Subject Guides: Posts, concentrations, categories, and more – W 4/23 3:00-4:00

Introduction/Refresher: Finding & creating basic content – R 4/24 10:00-10:30

 

The members of Discovery & Research Services (Courtney, Rachael, and Anne) will also be staffing “office hours” for those who have questions or need help with a specific issue on their pages. Look for announcements on the website listserv and in Between the Lines very soon – but because you’re reading our blog and thus are one of our favorite people, here’s the schedule just for you:

Monday, March 17 through Wednesday, May 7 in Wells W531

  • Mondays: 11:00-1:00 (NOTE: no office hours on April 7)
  • Wednesdays: 10:00-11:00 (NOTE: no office hours on April 9 or 16)
  • Fridays: 3:00-5:00 (NOTE: no office hours on April 18 or May 9)

People, get ready – there’s a train(ing) a-comin’!

Updates on IUB Libraries website: Duck – it’s coming!

Ducks flying
preparing for launch!

You’ve been hearing about the Libraries’ website migration for quite a while now – and things are starting to happen fast! If you are on the CM Users list (and if you contribute content to the Libraries’ website, you should be), you have already started to hear about the process.

What’s happened so far:

  • By now you should have put any outdated, unused, unfinished, or “test” pages into “Pending” status in the CM – and maybe you’ve even gotten bold and deleted some of them (if so, you get a gold star). If you still have pages you intend to delete, that’s OK too; it will be easy to delete them in the new site.
  • We have migrated the content of all pages (except for class pages, pending pages, and the old collection pages) from the old CM into the new Drupal site.

What you need to do (or not do) now:

  • Any edits or changes made after December 3 will need to be recreated in the new site. Therefore, please continue to make only necessary, urgent changes to your CM pages and hold off on any major new development until the new site is available.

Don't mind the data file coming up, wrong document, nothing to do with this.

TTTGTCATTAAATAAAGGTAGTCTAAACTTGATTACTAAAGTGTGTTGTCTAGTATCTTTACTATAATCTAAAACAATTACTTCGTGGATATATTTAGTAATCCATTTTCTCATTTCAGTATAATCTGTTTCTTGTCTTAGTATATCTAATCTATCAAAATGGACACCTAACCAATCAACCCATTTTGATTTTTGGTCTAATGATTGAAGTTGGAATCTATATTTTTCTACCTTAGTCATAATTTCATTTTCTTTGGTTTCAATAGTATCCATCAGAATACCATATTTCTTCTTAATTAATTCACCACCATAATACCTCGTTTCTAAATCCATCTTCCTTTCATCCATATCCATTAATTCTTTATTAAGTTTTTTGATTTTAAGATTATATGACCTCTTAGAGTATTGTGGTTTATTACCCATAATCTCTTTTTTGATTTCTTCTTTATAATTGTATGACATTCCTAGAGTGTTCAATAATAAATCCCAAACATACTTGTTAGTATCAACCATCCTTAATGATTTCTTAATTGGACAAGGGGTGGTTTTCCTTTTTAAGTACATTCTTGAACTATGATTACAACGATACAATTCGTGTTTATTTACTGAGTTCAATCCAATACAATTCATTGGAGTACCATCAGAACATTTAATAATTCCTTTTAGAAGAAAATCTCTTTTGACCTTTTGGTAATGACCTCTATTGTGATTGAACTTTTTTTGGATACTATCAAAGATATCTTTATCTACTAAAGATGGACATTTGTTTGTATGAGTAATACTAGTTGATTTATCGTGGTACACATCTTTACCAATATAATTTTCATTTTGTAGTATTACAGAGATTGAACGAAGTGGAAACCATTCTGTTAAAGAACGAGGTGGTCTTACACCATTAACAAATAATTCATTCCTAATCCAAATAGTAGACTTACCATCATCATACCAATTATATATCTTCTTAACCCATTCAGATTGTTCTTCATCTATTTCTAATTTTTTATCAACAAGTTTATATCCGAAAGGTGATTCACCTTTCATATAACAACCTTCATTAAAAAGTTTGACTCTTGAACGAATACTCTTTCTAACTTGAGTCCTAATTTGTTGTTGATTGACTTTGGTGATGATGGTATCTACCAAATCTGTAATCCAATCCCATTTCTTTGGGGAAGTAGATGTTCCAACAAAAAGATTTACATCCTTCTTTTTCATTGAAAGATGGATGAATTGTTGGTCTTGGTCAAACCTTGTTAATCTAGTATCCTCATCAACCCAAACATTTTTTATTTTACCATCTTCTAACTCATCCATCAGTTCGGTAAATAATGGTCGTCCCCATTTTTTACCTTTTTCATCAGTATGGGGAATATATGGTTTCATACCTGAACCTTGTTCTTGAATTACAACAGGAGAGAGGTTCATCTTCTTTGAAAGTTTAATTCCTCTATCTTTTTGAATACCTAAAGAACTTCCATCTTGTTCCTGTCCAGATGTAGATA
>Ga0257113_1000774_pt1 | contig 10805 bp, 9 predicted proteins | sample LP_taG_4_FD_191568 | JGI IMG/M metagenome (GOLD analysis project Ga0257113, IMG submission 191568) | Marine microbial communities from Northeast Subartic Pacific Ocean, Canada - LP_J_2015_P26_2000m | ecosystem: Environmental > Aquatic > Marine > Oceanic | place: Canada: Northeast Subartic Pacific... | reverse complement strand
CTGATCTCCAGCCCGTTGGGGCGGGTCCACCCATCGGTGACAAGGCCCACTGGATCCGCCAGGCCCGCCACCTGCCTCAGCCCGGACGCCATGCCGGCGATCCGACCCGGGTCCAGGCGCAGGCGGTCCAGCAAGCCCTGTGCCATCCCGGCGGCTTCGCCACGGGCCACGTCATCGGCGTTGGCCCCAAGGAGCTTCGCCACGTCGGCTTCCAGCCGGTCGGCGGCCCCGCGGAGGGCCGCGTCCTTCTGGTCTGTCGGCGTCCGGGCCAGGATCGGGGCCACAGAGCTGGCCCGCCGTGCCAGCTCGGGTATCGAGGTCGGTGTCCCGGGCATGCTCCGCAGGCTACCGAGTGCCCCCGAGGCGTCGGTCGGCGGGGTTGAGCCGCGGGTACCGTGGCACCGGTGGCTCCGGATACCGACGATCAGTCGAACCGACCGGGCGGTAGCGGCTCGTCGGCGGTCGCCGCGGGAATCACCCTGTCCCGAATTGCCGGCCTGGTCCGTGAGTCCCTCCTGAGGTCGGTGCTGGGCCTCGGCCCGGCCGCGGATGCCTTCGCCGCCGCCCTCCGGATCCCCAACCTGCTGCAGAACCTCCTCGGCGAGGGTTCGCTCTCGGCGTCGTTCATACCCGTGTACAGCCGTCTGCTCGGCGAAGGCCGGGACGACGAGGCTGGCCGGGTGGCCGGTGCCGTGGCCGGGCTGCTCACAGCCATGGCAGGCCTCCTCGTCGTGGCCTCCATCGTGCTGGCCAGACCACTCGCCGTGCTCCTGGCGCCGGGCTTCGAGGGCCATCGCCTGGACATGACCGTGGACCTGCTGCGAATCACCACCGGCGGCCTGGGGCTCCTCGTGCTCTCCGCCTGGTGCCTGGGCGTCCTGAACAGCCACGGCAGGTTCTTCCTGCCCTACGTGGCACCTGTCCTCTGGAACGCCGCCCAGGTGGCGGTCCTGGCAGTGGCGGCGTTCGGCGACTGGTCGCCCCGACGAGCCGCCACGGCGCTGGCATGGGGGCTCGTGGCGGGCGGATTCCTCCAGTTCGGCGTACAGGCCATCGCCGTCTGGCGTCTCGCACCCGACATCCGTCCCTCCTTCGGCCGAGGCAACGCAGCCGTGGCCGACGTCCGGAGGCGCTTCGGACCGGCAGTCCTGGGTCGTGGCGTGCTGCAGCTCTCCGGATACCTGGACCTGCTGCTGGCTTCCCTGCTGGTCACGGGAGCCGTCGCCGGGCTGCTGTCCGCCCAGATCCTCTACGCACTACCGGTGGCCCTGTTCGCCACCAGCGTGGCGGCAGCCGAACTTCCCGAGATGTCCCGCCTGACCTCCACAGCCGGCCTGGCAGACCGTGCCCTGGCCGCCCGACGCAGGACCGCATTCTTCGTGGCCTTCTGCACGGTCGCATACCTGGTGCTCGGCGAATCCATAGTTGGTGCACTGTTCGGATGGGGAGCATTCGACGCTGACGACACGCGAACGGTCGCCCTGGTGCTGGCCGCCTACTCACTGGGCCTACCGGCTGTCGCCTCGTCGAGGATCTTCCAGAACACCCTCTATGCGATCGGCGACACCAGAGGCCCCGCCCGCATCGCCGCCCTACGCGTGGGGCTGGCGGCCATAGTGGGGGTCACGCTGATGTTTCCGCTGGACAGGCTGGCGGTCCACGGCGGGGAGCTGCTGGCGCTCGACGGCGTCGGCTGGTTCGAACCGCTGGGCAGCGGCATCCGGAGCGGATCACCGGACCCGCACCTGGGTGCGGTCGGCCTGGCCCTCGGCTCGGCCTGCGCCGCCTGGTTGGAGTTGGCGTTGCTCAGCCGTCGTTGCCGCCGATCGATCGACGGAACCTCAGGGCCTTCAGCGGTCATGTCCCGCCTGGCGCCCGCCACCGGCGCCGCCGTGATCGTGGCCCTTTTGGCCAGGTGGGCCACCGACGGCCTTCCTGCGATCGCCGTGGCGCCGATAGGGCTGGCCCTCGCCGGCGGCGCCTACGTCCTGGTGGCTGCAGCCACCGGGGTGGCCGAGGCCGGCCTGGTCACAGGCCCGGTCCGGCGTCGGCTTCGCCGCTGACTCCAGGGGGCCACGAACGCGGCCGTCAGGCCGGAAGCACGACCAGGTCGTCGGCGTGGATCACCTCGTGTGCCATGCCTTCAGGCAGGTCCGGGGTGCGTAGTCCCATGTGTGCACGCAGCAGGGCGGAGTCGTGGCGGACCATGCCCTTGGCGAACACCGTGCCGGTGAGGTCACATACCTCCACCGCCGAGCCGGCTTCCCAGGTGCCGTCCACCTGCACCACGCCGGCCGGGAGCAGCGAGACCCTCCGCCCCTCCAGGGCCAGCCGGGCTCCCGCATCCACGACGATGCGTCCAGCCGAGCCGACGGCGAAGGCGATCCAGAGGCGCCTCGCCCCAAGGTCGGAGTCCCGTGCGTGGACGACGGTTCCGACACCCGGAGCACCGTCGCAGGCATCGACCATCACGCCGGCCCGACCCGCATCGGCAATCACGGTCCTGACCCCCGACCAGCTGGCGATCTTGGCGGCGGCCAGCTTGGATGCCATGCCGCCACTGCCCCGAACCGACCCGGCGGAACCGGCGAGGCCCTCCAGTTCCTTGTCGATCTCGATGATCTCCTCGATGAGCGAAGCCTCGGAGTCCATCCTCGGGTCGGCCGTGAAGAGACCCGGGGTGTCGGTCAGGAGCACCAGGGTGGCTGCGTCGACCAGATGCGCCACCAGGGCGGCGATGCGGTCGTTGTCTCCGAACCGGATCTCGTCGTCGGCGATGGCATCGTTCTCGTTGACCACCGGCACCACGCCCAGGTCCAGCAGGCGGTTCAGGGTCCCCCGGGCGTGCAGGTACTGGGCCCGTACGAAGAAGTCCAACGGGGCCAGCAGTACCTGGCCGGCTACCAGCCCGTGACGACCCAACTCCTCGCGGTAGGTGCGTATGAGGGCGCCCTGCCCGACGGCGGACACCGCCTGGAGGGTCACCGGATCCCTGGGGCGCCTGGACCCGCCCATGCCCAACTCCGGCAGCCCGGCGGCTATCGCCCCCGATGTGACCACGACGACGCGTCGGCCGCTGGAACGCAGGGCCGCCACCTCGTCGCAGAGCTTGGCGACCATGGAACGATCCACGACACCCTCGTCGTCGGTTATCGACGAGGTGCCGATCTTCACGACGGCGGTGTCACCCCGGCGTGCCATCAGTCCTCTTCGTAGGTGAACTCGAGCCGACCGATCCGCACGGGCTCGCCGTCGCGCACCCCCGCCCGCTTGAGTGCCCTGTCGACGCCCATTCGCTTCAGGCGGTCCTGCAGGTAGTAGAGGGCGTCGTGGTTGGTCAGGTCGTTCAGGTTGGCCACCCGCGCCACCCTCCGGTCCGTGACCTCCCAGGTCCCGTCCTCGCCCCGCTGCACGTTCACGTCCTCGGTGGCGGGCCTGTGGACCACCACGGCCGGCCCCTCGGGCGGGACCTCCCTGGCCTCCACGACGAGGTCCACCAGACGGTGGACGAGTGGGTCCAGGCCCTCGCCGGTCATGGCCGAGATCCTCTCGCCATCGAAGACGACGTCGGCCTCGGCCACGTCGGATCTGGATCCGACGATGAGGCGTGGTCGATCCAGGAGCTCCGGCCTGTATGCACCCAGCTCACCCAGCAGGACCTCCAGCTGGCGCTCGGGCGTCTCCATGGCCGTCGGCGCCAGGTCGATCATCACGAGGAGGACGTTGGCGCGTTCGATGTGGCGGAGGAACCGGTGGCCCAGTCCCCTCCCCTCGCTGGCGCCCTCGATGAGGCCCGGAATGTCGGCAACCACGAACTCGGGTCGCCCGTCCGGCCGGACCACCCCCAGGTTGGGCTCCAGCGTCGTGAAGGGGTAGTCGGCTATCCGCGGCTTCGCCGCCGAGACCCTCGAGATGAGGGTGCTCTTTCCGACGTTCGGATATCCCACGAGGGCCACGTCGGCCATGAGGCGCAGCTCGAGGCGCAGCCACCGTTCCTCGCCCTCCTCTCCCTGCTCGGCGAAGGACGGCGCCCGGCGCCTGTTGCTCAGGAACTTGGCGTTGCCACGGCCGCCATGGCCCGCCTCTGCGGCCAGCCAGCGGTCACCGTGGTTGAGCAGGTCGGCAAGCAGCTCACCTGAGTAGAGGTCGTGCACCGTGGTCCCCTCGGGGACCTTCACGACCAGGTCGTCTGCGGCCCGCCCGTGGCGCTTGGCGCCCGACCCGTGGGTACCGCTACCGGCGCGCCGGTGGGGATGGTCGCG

• Very soon, we will “freeze” the old Content Manager so that most users will no longer be able to access it. We have identified a few users who have urgent updates to make on a regular basis – e.g. front page news items, staff directory updates, job postings, newly acquired or changed resources – and those users will be given special access to make those updates.
  • If you have other emergency changes that need to be made, such as updates to library services or policies, please email comments@indiana.edu and we will assist you.
  • Watch the CM Users list (soon to be the Drupal users list) for more information and updates!

The new Drupal site will not be available to our website users (students, faculty, etc.) until we (and you!) have had a chance to clean it up and make sure everything is working properly; see the timeline below for details on this process. Through the end of Spring semester 2014, everyone (patrons and library staff) will still use the old website, www.libraries.iub.edu.

Here’s the timeline:

  • Soon – Content Manager is “frozen” for all but identified urgent updates
  • December through early January: DRS works on content and structural cleanup in the new site
  • Early January – Spring Break: staff logins available on new site; Drupal training for librarians & library staff; staff begins cleaning up content on new site and may begin creating new content on new site as needed.